The association between perceived stress, acculturation, and non-alcoholic fatty liver disease in Mexican-origin adults in Southern Arizona

Adriana Maldonado, Edgar A. Villavicencio, Rosa M. Vogel, Thaddeus W. Pace, John M. Ruiz, Naim Alkhouri, David O. Garcia

Research output: Contribution to journalArticlepeer-review

1 Scopus citations

Abstract

Although available evidence indicates that Mexican-origin (MO) adults experience unique stressful life events, little is known about how stress may influence risk for developing non-alcoholic fatty liver disease (NAFLD) for this high-risk group. This study investigated the association between perceived stress and NAFLD and explored how this relationship varied by acculturation levels. In a cross-sectional study, a total of 307 MO adults from a community-based sample in the U.S-Mexico Southern Arizona border region completed self-reported measures of perceived stress and acculturation. NAFLD was identified as having a continuous attenuation parameter (CAP) score of ≥ 288 dB/m determined by FibroScan®. Logistic regression models were fitted to estimate odds ratios (ORs) and 95 % confidence intervals (CIs) for NAFLD. The prevalence of NAFLD was 50 % (n = 155). Overall, perceived stress was high (Mean = 15.9) for the total sample. There were no differences by NAFLD status (No NAFLD: Mean = 16.6; NAFLD: Mean = 15.3; p = 0.11). Neither perceived stress nor acculturation were associated with NAFLD status. However, the association between perceived stress and NAFLD was moderated by acculturation levels. Specifically with each point increase in perceived stress, the odds of having NAFLD were 5.5 % higher for MO adults with an Anglo orientation and 1.2 % higher for bicultural MO adults. In contrast, the odds of NAFLD for MO adults with a Mexican cultural orientation were 9.3 % lower with each point increase in perceived stress. In conclusion, results highlight the need for additional efforts to fully understand the pathways through which stress and acculturation may influence the prevalence of NAFLD in MO adults.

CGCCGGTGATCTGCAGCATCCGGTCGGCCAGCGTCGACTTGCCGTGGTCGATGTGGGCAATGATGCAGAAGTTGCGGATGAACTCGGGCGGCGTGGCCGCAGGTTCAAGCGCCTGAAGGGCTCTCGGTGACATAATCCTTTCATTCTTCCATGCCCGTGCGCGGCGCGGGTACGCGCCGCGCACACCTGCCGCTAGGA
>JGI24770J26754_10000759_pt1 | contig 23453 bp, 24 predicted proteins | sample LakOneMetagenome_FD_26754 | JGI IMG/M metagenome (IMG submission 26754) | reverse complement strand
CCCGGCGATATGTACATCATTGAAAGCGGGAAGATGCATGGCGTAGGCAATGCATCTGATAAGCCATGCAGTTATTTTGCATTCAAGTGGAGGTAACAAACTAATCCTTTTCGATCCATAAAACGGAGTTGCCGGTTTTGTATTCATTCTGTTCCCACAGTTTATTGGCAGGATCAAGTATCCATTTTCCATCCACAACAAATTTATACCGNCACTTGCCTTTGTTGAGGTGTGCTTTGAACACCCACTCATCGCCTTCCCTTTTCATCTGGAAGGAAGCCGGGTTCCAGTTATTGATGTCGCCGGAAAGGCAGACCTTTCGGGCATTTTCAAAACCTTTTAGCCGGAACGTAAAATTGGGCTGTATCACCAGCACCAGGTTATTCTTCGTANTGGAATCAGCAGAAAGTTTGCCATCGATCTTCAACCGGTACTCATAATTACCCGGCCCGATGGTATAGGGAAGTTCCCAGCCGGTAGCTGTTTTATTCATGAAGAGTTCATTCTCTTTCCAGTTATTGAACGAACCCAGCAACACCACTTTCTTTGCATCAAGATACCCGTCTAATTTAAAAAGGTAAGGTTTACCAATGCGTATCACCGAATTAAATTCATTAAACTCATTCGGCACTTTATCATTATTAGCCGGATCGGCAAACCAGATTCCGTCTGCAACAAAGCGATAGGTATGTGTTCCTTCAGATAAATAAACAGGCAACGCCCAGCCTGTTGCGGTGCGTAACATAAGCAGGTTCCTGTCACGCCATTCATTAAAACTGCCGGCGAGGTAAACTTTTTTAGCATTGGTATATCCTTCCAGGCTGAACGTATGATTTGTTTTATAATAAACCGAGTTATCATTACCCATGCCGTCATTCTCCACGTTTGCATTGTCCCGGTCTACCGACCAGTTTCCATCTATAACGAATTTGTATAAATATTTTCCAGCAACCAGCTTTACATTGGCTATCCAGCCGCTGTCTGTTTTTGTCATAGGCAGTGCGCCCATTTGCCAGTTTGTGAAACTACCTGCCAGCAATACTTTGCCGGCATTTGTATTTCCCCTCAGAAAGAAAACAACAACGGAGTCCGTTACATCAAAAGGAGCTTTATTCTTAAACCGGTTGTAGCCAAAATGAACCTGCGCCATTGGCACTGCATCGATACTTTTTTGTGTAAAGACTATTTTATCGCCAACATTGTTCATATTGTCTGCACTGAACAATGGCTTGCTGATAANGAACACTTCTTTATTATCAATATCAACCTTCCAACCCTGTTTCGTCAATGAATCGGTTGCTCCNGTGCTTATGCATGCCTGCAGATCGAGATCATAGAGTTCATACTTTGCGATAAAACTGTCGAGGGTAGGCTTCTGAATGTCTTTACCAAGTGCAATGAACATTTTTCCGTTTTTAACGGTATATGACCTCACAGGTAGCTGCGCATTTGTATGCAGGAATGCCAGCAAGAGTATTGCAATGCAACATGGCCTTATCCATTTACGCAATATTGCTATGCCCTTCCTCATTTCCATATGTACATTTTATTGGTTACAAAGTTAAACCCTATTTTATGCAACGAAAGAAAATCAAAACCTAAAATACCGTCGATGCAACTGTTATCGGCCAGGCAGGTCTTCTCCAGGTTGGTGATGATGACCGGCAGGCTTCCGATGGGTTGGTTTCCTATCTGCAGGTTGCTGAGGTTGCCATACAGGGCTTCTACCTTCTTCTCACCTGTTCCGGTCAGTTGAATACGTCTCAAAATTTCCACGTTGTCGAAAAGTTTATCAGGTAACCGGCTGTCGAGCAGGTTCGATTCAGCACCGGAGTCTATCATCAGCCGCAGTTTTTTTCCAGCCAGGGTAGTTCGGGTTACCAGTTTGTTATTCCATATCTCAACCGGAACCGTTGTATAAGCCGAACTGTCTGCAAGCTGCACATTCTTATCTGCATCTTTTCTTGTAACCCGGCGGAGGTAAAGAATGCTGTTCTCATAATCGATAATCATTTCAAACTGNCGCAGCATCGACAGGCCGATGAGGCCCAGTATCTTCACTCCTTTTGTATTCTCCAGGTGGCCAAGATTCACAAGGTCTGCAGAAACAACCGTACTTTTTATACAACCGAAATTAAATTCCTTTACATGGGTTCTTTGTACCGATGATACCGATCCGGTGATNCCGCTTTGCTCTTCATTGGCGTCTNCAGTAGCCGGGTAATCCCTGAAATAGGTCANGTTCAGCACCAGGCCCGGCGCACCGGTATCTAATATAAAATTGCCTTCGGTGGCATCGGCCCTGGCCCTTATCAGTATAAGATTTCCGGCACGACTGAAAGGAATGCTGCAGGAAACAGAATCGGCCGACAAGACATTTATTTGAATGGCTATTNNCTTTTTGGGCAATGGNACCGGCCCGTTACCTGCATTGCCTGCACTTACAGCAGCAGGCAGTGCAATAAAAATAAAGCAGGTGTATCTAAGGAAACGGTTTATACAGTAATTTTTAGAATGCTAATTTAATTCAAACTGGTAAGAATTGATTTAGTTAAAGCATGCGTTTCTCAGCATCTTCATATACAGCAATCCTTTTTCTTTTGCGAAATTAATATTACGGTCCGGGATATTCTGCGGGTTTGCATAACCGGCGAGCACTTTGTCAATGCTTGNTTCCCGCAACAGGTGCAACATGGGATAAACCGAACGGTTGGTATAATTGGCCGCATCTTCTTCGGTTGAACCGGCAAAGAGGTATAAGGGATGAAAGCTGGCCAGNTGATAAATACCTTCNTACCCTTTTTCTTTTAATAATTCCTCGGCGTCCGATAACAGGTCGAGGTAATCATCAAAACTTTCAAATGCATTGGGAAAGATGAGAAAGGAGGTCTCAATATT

Original languageEnglish (US)
Article number102147
JournalPreventive Medicine Reports
Volume32
DOIs
StatePublished - Apr 2023

Keywords

  • Acculturation
  • Liver disease
  • Mexican-origin adults
  • Non-alcoholic fatty liver disease
  • Perceived stress

ASJC Scopus subject areas

  • Public Health, Environmental and Occupational Health
  • Health Informatics

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